According to Arizona’s Department of Public Safety, Arizona arrests thousands of individuals per year on drug related charges.
Those who are found guilty of drug related crimes face the heavy hand of the law, especially in a state where the consequences of such convictions are high.
To protect yourself and your rights, it can be extremely useful to understand Arizona’s possession charges, their punishments, and possible defenses that your attorney may raise in order to mitigate or defeat the charges.
What Classifies as a Controlled Dangerous Substance?
Under Arizona Revised Statute 13-3401, Arizona divides drugs into six categories:
• Prescription Drugs
• Substances that release toxic vapors
• Dangerous Drugs (meth, salts, optimal isomers)
In addition to these six categories, persons who are in possession of the compounds that can be used to make the above drugs can also be prosecuted under Arizona Revised Statute 13-3408.
The penalties involved for possessing substances used to manufacture drugs is detailed in section (F) and indicate that the violator will be required of paying a fine of not less than $2,000 or “three times the value as determined by the court of the narcotic drugs involved in or giving rise to the charge, whichever is greater.”
Possession of a Dangerous Drug
Possession of a dangerous drug is a very serious offense that comes with severe consequences.
Under Arizona Revised Statue 13-3407, a person is prohibited from knowingly possessing, using, manufacturing, transporting, selling, or distributing the dangerous drug.
Dangerous drugs include substances such as methamphetamines, salts, and optimal isomers.
Those who are found to be in possession of a dangerous drug are guilty of a class 4 felony.
However, if the drug in possession is not lysergic acid diethylamide, meth, amphetamine, or phencyclidine or the person was not previously convicted of a felony under this section or section 13-3408, your drug defense attorney may be able to motion the state to reduce the charge to a class one misdemeanor with probation.
Those who are charged under a class four felony face the maximum punishment of 3.75 years in prison, probation for up to four years, and a fine of $150,000 with surcharges.
On the other hand, if your charge is reduced to a class four misdemeanor, you can face a reduced sentence of up to six months in jail, a maximum of five years probation, and a $2,500 surcharge.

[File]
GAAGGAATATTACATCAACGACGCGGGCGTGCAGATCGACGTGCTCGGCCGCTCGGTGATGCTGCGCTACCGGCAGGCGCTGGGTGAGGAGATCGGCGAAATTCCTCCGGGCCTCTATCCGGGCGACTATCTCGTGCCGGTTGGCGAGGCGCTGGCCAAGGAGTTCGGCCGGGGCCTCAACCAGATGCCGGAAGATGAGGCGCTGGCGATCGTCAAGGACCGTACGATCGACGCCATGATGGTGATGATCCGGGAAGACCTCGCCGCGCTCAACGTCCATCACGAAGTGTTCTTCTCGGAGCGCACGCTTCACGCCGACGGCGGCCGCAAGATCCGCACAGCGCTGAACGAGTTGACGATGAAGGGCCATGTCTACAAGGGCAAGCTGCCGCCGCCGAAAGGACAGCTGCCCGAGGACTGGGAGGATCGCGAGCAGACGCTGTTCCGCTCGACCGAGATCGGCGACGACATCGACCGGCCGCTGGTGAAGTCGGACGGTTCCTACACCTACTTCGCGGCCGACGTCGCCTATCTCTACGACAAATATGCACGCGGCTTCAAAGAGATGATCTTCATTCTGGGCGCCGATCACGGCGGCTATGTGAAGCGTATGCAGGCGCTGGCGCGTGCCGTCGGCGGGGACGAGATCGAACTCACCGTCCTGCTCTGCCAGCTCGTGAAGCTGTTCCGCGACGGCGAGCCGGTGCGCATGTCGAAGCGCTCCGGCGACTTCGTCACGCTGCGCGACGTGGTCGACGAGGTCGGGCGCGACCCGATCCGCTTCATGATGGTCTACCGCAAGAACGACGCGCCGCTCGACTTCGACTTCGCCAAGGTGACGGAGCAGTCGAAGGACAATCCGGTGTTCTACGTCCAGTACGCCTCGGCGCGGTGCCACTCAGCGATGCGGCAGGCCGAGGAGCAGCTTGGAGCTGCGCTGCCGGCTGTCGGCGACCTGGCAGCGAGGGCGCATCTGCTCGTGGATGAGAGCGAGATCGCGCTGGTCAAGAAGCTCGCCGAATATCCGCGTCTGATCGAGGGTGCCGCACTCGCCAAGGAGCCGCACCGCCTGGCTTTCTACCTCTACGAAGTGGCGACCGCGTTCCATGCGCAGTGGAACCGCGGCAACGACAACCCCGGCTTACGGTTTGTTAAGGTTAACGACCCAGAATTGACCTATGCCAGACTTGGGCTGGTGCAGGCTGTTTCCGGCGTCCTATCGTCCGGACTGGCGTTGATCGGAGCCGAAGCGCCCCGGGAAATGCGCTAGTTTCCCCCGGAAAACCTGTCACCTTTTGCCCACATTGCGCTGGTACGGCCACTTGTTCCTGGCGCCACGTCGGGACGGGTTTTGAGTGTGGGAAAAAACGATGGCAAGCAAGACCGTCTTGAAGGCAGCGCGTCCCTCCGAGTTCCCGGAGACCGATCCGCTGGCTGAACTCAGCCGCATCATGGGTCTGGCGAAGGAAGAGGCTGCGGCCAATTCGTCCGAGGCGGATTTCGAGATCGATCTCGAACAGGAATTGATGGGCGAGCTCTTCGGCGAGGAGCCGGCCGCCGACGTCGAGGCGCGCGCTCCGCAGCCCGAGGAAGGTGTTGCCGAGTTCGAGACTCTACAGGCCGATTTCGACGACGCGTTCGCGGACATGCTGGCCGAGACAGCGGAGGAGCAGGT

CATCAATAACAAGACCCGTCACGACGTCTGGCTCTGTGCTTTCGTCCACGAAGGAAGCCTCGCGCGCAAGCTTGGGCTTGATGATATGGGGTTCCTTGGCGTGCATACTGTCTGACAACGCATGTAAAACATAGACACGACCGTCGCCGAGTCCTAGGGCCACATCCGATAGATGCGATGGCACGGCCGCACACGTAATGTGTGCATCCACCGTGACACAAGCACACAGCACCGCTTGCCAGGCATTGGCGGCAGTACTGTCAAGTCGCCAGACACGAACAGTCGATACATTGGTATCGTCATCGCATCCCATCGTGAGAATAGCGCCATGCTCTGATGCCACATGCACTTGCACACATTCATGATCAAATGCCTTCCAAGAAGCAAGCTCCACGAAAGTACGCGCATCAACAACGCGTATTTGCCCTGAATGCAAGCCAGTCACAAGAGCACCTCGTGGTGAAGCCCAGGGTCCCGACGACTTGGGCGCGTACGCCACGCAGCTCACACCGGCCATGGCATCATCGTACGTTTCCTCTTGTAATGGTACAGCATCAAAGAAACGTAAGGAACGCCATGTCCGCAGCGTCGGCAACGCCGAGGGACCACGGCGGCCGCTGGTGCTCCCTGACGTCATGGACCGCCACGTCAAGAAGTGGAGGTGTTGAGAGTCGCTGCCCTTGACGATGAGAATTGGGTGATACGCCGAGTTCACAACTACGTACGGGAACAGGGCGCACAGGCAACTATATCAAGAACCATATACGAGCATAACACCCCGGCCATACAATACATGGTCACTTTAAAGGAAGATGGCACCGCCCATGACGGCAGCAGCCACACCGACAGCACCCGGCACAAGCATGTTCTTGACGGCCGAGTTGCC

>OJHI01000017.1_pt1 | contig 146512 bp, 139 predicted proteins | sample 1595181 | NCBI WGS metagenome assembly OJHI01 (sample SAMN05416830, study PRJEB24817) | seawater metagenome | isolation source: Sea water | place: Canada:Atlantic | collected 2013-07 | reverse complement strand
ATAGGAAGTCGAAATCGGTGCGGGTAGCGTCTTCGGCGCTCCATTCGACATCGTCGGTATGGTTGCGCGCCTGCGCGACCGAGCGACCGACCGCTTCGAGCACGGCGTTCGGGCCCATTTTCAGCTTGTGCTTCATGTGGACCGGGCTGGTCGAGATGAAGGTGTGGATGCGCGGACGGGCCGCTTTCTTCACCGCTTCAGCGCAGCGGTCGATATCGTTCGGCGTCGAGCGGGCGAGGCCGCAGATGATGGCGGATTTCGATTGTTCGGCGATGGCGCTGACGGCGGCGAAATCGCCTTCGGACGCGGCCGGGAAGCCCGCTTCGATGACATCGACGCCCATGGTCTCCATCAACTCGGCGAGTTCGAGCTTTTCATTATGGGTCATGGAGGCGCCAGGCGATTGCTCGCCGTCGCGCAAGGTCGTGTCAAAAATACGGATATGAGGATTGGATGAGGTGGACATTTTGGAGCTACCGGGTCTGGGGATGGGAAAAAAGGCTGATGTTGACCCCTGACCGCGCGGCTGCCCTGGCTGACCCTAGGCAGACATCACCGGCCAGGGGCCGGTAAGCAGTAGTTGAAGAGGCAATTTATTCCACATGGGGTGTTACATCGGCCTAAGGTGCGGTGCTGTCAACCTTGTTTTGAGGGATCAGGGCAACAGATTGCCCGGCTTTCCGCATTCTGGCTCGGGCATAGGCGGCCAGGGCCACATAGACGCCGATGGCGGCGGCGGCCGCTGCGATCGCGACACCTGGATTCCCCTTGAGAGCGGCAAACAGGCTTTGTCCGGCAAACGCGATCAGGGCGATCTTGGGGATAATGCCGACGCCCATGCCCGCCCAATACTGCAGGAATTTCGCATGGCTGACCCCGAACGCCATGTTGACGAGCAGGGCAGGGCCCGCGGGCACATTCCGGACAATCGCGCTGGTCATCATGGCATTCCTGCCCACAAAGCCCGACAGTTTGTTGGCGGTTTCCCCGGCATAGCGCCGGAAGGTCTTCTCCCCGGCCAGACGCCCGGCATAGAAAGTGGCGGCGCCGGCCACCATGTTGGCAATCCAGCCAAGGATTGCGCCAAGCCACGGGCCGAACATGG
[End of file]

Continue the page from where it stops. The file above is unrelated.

Possession of Marijuana
Since the legalization of medical marijuana, the issue of marijuana possession has become significantly blurry.
Under Arizona Revised Statute 13-3405, “A person shall not knowingly possess or use marijuana.” Possession of marijuana also includes transportation, distribution, and manufacture of the substance.
The criminal consequences of possessing marijuana depend on a number of factors.
These factors include how much marijuana you
were in possession of and whether or not you have any repeat offenses.
For instance, under the statute, if you are in possession of less than two pounds of marijuana, you can be charged with a class six felony.
On the other hand, if you are possession of four pounds, then you can be charged with a class four felony.
In terms of marijuana, your lawyer may try to persuade the State to allowed “deferred prosecution.”
Deferred prosecution applies if you are a first time offender and you are willing to enter into an agreement with the state.
The agreement requires you to fulfill a number of conditions and, if you successfully complete the terms, the charges against you may be dropped.
Driving Under the Influence
Under Arizona Revised Statute 28-1381, it is unlawful for a person to drive or be in actual physical control of a vehicle while under the influence of drugs or a vapor containing a toxic substance or any combination of liquor, drugs, or a toxic substance.
This type of violation is known as a “zero-tolerance” violation.
Essentially, if the officer has reasonable suspicion that you are driving with even the slightest trace of a drug, the officer can stop and arrest you. Since this is a driving offense related to drugs, you will be charged under Arizona’s DUI laws.
If you are found guilty of the violation, you face a class 1 misdemeanor.
However, it is also important to keep in mind that aside from the DUI charge, you may also face other drug-related charges.
To mitigate or absolve you of your charges, your defense lawyer can raise a few defenses.
The most common defense is that you did not knowingly possess a dangerous drug.
For example, you may not have known that the substance was a drug.
In terms of manufacture, it could have been the case that you were living in a residence but were unaware that your co-tenant was manufacturing illegal substances.
Another possible defense is to raise a constitutional fourth amendment violation.
For example, an unlawful search and seizure may have taken place or you may not have been read your Miranda rights.
In addition, the drugs could have belonged to someone else, there may have been issues with the crime lab, the drugs could have been placed in your vicinity or person by someone else, or you may have been the victim of entrapment.
An attorney with years of experience in the field is fully aware of the possible defenses and is able to protect you and your rights from unlawful incrimination.
Being charged with a drug related crime is a serious matter, as you are being prosecuted under the criminal system.
If found guilty, not only can you face jail time and fines, but you’ll also have a criminal record.
To ensure that you receive the justice that you deserve, a criminal defense attorney is necessary.
With a knowledgeable criminal defense attorney, the proper defenses to protect your interests can be raised, thus helping to reduce your charges or to clear them altogether.